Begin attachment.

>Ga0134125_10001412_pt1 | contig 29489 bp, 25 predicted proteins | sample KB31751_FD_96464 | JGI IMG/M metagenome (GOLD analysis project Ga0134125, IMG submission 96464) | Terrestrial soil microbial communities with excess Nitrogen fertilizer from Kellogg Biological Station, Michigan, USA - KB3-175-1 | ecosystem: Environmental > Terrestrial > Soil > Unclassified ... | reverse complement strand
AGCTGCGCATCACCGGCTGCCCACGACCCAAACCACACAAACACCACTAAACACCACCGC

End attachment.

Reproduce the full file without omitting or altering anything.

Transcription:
>Ga0134125_10001412_pt1 | contig 29489 bp, 25 predicted proteins | sample KB31751_FD_96464 | JGI IMG/M metagenome (GOLD analysis project Ga0134125, IMG submission 96464) | Terrestrial soil microbial communities with excess Nitrogen fertilizer from Kellogg Biological Station, Michigan, USA - KB3-175-1 | ecosystem: Environmental > Terrestrial > Soil > Unclassified ... | reverse complement strand
AGCTGCGCATCACCGGCTGCCCACGACCCAAACCACACAAACACCACTAAACACCACCGC